Yes, I am from France, and I wonder how you figured it.
    I must say that this project is also for fun, really like to build stuff.

    Currently, I think that the easiest way to have something working is to forget about the off-grid stuff.
    My plan is to get a quite cheap 2000W grid tied inverter for wind generator, they have a dump load and a limiter.
    Like this one: https://www.aliexpress.com/item/2029922759.html
    And then I will need a 3 phase electric generator and a pelton wheel, I need to do calculation to be sure that the voltage/rpm is suitable.

    Another problem is the power loss in the electric wire from the generator to my home, the wire will be about 80m long. Maybe it's better to have a higher voltage to lower the losses. I could build a transformer to step up the voltage just after the turbine, and then another one to step down the voltage just before the inverter.

    Any advices?

  • mike95490mike95490 Solar Expert Posts: 9,466 ✭✭✭✭✭
    I would use slightly oversize wire - there are losses ( and expensive ) in transformers.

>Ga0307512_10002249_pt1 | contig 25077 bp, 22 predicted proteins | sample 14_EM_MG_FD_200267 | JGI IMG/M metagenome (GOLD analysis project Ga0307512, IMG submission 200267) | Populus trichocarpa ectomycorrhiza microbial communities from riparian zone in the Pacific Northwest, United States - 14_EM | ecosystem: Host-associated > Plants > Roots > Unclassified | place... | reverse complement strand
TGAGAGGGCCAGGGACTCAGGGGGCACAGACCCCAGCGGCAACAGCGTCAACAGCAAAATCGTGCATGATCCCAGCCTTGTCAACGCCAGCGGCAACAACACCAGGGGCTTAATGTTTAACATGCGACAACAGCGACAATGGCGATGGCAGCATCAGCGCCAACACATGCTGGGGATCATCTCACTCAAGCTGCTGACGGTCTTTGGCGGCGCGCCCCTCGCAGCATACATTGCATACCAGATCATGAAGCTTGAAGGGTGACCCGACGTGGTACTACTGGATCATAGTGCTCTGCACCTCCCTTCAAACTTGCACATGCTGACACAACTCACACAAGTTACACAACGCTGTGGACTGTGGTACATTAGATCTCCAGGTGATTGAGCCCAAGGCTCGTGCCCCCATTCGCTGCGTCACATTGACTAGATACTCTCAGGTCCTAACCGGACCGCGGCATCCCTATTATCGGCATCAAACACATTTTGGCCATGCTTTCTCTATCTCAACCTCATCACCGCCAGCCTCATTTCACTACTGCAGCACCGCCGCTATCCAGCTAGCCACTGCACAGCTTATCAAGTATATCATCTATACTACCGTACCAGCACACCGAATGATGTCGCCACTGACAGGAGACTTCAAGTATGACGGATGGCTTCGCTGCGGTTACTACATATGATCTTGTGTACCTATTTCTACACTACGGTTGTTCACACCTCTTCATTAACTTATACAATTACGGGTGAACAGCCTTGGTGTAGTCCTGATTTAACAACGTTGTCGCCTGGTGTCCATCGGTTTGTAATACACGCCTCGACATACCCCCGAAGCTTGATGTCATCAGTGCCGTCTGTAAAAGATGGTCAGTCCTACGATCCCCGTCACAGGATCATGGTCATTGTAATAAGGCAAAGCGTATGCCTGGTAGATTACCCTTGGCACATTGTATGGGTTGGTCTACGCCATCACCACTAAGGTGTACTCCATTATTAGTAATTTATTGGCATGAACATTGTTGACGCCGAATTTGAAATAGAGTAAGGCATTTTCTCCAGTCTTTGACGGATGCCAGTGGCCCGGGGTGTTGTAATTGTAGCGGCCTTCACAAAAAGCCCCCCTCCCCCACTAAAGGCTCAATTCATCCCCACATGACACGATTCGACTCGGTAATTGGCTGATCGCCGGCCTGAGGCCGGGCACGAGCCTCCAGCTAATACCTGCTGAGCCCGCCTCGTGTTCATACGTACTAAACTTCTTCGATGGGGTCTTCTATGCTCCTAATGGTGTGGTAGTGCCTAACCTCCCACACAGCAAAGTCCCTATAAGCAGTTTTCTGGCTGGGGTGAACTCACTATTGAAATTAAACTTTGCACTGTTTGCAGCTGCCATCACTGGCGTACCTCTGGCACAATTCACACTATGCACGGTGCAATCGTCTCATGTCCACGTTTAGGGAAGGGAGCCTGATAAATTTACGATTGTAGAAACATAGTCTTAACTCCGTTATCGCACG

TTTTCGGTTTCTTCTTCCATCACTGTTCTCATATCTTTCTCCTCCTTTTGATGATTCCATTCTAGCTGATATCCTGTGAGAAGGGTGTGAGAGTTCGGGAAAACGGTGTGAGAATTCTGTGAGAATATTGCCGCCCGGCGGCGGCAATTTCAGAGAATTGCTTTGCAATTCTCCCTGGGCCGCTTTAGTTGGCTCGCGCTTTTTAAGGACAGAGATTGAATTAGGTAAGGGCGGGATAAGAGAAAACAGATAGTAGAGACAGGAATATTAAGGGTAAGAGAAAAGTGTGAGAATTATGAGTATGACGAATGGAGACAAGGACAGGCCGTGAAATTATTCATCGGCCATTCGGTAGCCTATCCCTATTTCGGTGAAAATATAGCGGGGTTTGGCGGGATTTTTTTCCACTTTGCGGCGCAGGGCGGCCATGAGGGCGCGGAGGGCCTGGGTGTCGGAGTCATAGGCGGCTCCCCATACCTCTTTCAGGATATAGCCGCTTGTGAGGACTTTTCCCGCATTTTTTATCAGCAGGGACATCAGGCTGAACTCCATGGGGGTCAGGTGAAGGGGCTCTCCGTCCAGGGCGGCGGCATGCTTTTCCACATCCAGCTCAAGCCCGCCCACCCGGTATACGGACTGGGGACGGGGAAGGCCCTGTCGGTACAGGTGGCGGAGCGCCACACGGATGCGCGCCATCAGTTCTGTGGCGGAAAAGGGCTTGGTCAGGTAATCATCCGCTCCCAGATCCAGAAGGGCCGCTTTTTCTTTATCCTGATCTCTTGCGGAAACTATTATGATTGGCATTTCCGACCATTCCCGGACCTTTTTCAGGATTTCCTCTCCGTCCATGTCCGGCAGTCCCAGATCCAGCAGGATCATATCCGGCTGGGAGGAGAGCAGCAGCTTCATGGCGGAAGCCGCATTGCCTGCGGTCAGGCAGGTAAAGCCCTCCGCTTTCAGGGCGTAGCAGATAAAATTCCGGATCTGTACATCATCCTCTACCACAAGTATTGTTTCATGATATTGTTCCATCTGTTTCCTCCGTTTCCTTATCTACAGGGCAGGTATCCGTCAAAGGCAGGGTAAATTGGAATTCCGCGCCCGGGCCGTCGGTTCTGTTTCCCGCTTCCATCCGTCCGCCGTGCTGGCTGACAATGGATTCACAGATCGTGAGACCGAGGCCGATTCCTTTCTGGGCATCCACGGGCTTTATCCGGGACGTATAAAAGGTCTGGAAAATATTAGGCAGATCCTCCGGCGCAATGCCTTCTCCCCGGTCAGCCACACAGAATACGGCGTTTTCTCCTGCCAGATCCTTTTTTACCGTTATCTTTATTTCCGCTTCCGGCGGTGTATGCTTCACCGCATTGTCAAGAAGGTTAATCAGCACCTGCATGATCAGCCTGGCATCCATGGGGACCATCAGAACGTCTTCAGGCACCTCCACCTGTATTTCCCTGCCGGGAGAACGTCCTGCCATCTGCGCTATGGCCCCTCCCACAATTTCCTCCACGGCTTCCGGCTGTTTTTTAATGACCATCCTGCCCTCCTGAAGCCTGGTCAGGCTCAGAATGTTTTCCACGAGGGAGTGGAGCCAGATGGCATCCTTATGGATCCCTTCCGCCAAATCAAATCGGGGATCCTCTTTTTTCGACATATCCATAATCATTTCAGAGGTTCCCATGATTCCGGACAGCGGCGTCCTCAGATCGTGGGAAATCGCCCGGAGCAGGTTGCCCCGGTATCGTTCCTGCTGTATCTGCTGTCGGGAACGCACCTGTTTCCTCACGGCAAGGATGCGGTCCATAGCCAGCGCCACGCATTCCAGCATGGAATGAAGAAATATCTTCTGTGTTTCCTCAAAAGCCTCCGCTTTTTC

Powerfab top of pole PV mount | Listeroid 6/1 w/st5 gen head | XW6048 inverter/chgr | Iota 48V/15A charger | Morningstar 60A MPPT | 48V, 800A NiFe Battery (in series)| 15, Evergreen 205w "12V" PV array on pole | Midnight ePanel | Grundfos 10 SO5-9 with 3 wire Franklin Electric motor (1/2hp 240V 1ph ) on a timer for 3 hr noontime run - Runs off PV ||
    || Midnight Classic 200 | 10, Evergreen 200w in a 160VOC array ||
    || VEC1093 12V Charger | Maha C401 aa/aaa Charger | SureSine | Sunsaver MPPT 15A

    solar: http://tinyurl.com/LMR-Solar
    gen: http://tinyurl.com/LMR-Lister ,

  • poxitopoxito Registered Users Posts: 3
    I also hope to be able to get all the data from the inverter on my home linux server. I already use Grafana for several things, it would be a great add.
  • BB.BB. Super Moderators, Administrators Posts: 32,233 admin
    Poxito,

    As a moderator here, I can "see" your IP address... I use an IP locator website (usually this one):

    https://www.iplocation.net/

    Works well for general IP addresses... But for mobile phone/satellite not good... And obviously Proxy servers and server farms hide the end address (or are reused over wide regions).

    Here is a guy that documented his (successful--I think) hydroelectric adventures:

    http://ludens.cl/paradise/turbine/turbine.html

    Good luck and have fun!

    -Bill
    Near San Francisco California: 3.5kWatt Grid Tied Solar power system+small backup genset